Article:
services and between the home and these services that needs to
be addressed more clearly. I think it was exciting that you acknowledged
the importance of parental participation and that parents could
be involved in the profile writing. That was radical. It was music
to our ears. But I do have a caveat: How do we make it a reality?
We have got to change attitudes, hearts and minds and initial
training in all the different disciplines if we are going to get
professionals really to engage with parents in that kind of a
way. We have had so many parenting programmes since the sixties,
we have had a plethora of people doing things to parents, particularly
in poor communities, and we do not need that. We do not need those
kind of programmesI do not think that they have the long-term
effect and I think the research bears that outbut we do
need to share knowledge and information with parents and that
needs a different kind of Early Childhood educator, a different
kind of practitioner, one who is secure enough in their own knowledge
to be able to listen and work directly with parents. We have a
vision for the future where parents are on line to our Early Childhood
settings and we can really share information with parents in a
more exciting way
48. Given your emphasis on parents and parental
involvement, how do we get men involved, so that we do not have
the sort of problems that we had with boys in `86 and 7?
(Dr Whalley) I think the involvement of fathers is
critical and I was glad you mentioned it. I think one of the most
fundamental things we can do is actually making it an essential
thing for every setting to find out about which parents have parental
responsibility in law. Most centres and most nurseries that I
know are not even aware that fathers who have parental responsibility
have an entitlement to information about their children. If we
just did that as a baseline, if we required all Early Childhood
settings to establish which parents have parental responsibility,
then they would naturally have an obligation to inform fathers,
to give fathers information about parents evenings, about meetings.
Fathers are the invisible parents in Early Childhood settings.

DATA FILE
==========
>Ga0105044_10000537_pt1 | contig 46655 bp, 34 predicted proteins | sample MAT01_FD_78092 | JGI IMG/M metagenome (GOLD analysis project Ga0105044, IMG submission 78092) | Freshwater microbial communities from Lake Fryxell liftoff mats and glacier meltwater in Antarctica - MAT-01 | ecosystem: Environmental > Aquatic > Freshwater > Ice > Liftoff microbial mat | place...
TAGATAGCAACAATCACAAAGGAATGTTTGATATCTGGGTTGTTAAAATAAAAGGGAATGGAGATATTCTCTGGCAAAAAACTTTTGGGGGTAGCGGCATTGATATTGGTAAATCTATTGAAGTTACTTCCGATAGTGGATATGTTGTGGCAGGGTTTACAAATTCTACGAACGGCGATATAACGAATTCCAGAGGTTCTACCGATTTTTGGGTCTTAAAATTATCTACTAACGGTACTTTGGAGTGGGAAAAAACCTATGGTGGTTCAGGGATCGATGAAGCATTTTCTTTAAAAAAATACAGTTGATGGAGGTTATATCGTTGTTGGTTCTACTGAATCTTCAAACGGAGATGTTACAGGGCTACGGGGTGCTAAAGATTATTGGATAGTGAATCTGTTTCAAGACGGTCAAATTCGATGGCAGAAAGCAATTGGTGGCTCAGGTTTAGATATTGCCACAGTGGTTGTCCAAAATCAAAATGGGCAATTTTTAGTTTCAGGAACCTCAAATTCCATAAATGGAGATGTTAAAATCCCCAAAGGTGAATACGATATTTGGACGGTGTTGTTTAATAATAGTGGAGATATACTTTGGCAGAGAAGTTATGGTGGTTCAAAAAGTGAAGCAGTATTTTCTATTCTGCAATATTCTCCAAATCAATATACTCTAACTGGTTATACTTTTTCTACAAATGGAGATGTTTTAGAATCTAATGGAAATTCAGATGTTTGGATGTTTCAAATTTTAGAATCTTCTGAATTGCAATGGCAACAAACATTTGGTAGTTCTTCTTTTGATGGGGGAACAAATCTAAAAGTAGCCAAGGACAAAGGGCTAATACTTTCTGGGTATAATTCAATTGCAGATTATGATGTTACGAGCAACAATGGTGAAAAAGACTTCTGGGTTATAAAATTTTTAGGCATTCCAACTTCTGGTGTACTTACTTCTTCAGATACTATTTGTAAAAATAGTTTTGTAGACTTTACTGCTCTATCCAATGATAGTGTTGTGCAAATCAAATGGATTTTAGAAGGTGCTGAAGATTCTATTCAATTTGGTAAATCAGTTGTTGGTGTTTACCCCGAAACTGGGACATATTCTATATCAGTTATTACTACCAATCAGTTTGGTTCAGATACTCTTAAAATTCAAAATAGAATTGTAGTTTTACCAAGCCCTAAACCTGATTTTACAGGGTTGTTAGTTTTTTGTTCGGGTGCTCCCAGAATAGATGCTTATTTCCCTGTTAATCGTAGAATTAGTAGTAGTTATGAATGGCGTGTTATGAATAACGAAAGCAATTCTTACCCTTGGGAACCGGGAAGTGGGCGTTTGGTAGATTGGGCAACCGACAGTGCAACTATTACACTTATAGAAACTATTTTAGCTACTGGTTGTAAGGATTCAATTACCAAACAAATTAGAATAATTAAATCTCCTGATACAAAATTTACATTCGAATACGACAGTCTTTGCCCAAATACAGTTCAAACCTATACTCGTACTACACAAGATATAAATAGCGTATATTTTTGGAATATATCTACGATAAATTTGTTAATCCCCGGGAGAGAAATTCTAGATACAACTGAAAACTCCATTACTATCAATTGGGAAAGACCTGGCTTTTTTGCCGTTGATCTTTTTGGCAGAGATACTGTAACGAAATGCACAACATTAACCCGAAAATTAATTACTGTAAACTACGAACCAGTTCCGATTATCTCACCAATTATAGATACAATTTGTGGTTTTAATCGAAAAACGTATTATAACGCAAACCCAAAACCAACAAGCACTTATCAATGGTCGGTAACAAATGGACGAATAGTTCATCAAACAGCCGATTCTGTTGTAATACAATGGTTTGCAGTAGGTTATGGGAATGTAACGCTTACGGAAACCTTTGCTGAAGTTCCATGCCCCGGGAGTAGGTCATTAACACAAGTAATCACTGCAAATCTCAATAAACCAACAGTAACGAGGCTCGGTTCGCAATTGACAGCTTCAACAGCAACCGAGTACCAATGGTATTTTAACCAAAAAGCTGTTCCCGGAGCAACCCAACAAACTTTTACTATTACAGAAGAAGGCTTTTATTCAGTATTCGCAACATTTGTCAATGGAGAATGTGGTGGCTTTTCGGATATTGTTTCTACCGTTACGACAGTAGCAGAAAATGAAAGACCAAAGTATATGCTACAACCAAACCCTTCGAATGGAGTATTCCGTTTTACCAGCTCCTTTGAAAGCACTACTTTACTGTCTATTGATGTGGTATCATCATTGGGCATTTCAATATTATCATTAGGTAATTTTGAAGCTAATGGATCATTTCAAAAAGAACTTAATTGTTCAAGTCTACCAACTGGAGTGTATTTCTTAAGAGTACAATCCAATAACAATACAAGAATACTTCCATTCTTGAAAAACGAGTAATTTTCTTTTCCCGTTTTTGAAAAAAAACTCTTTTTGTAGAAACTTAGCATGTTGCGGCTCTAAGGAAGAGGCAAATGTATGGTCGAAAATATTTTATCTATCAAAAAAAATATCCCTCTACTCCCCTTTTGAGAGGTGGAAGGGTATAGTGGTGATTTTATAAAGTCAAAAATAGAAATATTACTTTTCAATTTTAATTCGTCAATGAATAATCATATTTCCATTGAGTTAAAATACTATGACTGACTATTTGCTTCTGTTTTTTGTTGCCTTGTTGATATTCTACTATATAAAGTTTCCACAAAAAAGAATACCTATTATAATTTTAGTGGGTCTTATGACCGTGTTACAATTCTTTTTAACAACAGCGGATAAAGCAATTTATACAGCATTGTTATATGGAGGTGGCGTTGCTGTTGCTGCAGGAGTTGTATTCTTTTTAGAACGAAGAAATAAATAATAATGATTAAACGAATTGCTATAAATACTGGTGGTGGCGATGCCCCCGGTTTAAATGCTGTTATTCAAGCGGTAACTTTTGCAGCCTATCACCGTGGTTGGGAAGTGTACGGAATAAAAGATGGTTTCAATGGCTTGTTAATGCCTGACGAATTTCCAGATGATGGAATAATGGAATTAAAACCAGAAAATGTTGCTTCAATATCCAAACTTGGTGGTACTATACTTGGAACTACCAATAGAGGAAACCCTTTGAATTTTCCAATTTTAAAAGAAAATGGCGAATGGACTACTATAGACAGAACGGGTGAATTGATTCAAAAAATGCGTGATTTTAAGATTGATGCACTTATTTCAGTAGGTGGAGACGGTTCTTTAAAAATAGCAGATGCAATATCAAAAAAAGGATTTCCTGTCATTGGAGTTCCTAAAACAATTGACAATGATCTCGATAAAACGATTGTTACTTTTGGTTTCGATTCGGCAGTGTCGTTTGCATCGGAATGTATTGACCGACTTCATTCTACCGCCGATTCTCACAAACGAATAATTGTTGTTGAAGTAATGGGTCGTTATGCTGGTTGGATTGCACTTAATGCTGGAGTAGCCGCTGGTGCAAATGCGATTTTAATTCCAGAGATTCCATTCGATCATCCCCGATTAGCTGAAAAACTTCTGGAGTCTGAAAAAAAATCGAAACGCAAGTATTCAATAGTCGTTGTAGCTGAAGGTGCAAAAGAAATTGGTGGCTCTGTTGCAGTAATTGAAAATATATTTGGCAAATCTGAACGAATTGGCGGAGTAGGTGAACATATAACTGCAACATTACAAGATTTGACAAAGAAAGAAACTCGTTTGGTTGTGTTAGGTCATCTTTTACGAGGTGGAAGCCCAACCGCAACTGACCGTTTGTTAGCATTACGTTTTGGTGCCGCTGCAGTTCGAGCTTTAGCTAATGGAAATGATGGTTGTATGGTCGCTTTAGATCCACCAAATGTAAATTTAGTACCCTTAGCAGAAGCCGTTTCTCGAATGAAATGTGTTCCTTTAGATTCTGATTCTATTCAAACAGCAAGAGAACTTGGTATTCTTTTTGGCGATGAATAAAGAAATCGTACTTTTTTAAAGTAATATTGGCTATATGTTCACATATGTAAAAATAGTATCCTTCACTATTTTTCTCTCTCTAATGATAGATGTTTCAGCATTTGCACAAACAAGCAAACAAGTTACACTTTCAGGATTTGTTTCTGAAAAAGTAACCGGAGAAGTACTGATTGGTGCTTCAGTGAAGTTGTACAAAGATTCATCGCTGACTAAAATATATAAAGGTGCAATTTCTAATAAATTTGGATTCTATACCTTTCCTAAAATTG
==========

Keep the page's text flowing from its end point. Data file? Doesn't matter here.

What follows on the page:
It is amazing that people just do not know about the Children
Act and do not know about parental responsibility and they do
not know that it should be a requirement, a moral requirement
and a professional requirement, to inform fathers. Then you have
to give them a whole range of different ways of engaging with
fathers. There are centres that have got vast experience in that,
but there would need to be a lot more training on that. If you
just did the parental responsibility bit, find out who has the
right and entitlement to information about their child in an Early
Childhood setting, that would be an enormous first step.
49. What you said then, Margy, highlights the
need for proper training which we have discussed at length. How
would you tackle the problem that still persists of people having
the belief that anyone can work in Early Years, you do not need
to be trained, and how would you go about raising the status of
those who do?
(Dr Whalley) I think there are two issues. It is not
just that anyone can work in Early Years and that a lot of people
misguidedly refer non-academic young girls into the Early Years;
it is a question of the kind of training that we are offering
them. It was wonderful to see that you are supporting training
and the Government, in its Response, is citing that there is some
money that is going to be invested in training, but it is the
quality of the training that matters. It is engaging the right
kind of training with the right kind of people. I think we have
to make it a much higher status profession. Salaries and conditions